Franklin Graham quit the GOP a while ago, and he’s still probably voting for Trump or Cruz

Multiple reports are circulating that Franklin Graham quit the GOP yesterday after the Republican-controlled Congress passed an omnibus spending bill that included funding for Planned Parenthood. The reports are based on this Facebook post, in which Graham cites the bill as “an example of why I have resigned from the Republican Party and declared myself Independent” before noting that he doesn’t trust the Democrats, Republicans or even the Tea Party “to do what is best for America.”

He’s not done with politics, though. Not by a damn sight. In announcing his resignation from an organized political party, he called on religious conservatives across the country to get more involved in the political process than they already are. He also suggested that he would soon launch an effort to influence the political process. As he wrote:

Franklin Graham

Franklin Graham

Unless more godly men and women get in this process and change this wicked system, our country is in for trouble. I want to challenge Christians, even pastors, across the country to pray about running for office where they can have an impact. We need mayors, country commissioners, city council members, school board members who will uphold biblical values.

In just a couple of weeks, I will begin going state by state to every capital in our nation to hold prayer rallies for our country and share this same challenge on the Decision America Tour. Des Moines, Iowa, is first on January 5. I hope you’ll join me in your capital—check decisionamericatour.com for more dates and details.

To be clear, none of this means that Graham quit the GOP yesterday. According to public voter registration information in Graham’s home state of North Carolina, he hasn’t had a partisan affiliation for quite some time. Furthermore, his insistence that he doesn’t have faith in any of America’s major political parties and his call for more Christians to go into politics are carbon copies of comments he made in April and May of this year.

Furthermore, none of this means that Graham isn’t going to continue to support Republican candidates for office. After all, he voted in the Republican primaries in 2014, 2012 and 2010 (North Carolina allows unaffiliated voters to vote in either the Republican or Democratic primaries in a given year). While Graham has said previously that he isn’t planning on endorsing a candidate in the Republican primary, he’s had kind words for Donald Trump. Trump, along with Ted Cruz, who has locked up the support of many of Graham’s fellow evangelical leaders, speaks to widespread conservative disaffection with Republican in Congress over their inability to force President Obama to sign on to his entire theocratic agenda.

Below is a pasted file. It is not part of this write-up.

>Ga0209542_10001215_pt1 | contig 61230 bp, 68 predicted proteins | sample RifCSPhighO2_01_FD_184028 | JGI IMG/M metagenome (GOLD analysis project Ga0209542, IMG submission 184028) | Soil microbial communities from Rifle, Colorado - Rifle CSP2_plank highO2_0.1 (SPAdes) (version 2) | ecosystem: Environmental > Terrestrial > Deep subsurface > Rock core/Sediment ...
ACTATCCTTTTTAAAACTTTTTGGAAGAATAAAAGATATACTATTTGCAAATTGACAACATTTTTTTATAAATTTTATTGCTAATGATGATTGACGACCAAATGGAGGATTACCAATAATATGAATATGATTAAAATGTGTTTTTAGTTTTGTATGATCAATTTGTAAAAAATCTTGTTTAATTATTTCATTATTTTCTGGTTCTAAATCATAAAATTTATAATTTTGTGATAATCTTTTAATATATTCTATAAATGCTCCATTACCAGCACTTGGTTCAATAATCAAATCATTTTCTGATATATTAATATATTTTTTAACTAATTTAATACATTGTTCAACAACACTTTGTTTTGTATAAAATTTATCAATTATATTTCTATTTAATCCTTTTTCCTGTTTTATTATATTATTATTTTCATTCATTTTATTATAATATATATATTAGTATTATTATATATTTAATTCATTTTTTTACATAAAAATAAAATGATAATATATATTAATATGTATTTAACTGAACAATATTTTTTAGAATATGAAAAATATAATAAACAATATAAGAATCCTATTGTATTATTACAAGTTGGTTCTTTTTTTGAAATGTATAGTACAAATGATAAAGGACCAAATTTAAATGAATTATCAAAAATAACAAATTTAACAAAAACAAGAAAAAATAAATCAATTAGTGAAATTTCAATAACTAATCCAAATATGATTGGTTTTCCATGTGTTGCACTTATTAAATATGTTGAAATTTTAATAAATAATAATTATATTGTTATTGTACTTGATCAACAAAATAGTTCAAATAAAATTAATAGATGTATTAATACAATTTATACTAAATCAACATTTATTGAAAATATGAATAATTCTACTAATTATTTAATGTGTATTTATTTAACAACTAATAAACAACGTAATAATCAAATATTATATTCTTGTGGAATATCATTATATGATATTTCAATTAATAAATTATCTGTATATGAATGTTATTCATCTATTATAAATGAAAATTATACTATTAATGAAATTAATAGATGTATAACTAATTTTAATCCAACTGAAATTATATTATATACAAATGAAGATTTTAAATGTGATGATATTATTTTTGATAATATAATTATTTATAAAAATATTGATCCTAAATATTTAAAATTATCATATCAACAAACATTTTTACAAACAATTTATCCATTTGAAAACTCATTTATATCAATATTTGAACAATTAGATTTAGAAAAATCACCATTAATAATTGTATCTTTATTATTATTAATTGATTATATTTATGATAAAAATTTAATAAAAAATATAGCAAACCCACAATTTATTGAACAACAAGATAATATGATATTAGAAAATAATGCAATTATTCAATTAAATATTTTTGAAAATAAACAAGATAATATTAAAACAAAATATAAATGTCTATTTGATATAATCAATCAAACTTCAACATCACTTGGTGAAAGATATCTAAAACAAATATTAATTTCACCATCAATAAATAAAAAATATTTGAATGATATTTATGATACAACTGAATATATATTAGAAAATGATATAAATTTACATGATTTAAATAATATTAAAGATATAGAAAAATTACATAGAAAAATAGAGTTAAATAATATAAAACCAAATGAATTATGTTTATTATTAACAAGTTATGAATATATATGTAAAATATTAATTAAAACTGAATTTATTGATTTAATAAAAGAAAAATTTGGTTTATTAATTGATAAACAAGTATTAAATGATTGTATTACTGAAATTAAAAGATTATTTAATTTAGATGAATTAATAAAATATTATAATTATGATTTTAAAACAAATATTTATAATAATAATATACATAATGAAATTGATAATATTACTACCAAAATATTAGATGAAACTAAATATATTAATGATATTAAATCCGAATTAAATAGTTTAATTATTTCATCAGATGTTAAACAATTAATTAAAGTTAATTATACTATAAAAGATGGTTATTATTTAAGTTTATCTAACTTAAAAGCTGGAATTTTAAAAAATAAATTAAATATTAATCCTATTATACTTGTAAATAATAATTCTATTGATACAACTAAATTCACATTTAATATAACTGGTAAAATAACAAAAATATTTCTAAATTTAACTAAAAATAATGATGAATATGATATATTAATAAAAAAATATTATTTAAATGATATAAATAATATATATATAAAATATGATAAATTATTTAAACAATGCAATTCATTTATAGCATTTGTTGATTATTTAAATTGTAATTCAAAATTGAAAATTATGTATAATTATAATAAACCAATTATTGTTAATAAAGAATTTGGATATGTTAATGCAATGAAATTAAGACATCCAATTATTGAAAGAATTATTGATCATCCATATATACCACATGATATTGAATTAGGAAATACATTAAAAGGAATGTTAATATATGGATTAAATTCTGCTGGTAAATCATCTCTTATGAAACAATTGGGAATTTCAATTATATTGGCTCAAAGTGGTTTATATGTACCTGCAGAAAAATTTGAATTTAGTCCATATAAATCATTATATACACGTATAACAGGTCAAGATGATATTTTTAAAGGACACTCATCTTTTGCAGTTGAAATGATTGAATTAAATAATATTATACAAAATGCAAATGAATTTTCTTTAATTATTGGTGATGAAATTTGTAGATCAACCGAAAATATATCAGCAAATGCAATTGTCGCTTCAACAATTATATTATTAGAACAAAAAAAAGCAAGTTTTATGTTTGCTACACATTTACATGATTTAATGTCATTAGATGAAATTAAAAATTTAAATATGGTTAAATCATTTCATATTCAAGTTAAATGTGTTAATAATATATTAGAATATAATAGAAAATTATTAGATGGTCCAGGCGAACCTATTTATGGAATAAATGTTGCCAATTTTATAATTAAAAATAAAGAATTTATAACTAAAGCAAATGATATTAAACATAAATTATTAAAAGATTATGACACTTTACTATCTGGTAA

These conservatives may not identify with the Republican Party anymore, but they absolutely love religious Republican candidates. So perhaps they’ll send Ben Carson $15 through the mail instead of responding to the RNC’s email begging them for cash, but rest assured: these are still Republican voters. They, along with Graham, aren’t going to sit out the 2016 election. For all of their bluster about the Republican Party having given them up, let them down, run them around and hurt them, they still think that Marco Rubio is a thousand times better for them than Hillary Clinton — despite Clinton’s deeply religious roots.

Something tells me that Franklin Graham will be more than happy to hold his nose and “settle” for Ted Cruz.


Jon Green graduated from Kenyon College with a B.A. in Political Science and high honors in Political Cognition. He worked as a field organizer for Congressman Tom Perriello in 2010 and a Regional Field Director for President Obama's re-election campaign in 2012. Jon writes on a number of topics, but pays especially close attention to elections, religion and political cognition. Follow him on Twitter at @_Jon_Green, and on Google+. .

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